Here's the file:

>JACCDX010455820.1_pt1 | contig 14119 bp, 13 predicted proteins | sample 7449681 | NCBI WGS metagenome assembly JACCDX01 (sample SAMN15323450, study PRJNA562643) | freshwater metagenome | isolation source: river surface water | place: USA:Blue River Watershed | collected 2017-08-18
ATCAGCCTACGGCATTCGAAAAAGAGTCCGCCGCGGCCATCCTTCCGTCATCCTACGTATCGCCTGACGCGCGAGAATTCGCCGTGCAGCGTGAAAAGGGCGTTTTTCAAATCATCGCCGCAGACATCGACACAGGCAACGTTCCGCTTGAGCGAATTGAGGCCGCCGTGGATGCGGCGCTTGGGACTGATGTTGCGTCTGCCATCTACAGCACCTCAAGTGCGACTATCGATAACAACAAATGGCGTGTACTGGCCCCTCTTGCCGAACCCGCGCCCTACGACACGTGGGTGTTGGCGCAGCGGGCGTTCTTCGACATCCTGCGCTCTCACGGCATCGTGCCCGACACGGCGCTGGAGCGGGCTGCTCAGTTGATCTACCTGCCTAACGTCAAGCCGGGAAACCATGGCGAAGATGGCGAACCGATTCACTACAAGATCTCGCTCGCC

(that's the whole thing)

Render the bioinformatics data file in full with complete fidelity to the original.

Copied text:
>JACCDX010455820.1_pt1 | contig 14119 bp, 13 predicted proteins | sample 7449681 | NCBI WGS metagenome assembly JACCDX01 (sample SAMN15323450, study PRJNA562643) | freshwater metagenome | isolation source: river surface water | place: USA:Blue River Watershed | collected 2017-08-18
ATCAGCCTACGGCATTCGAAAAAGAGTCCGCCGCGGCCATCCTTCCGTCATCCTACGTATCGCCTGACGCGCGAGAATTCGCCGTGCAGCGTGAAAAGGGCGTTTTTCAAATCATCGCCGCAGACATCGACACAGGCAACGTTCCGCTTGAGCGAATTGAGGCCGCCGTGGATGCGGCGCTTGGGACTGATGTTGCGTCTGCCATCTACAGCACCTCAAGTGCGACTATCGATAACAACAAATGGCGTGTACTGGCCCCTCTTGCCGAACCCGCGCCCTACGACACGTGGGTGTTGGCGCAGCGGGCGTTCTTCGACATCCTGCGCTCTCACGGCATCGTGCCCGACACGGCGCTGGAGCGGGCTGCTCAGTTGATCTACCTGCCTAACGTCAAGCCGGGAAACCATGGCGAAGATGGCGAACCGATTCACTACAAGATCTCGCTCGCC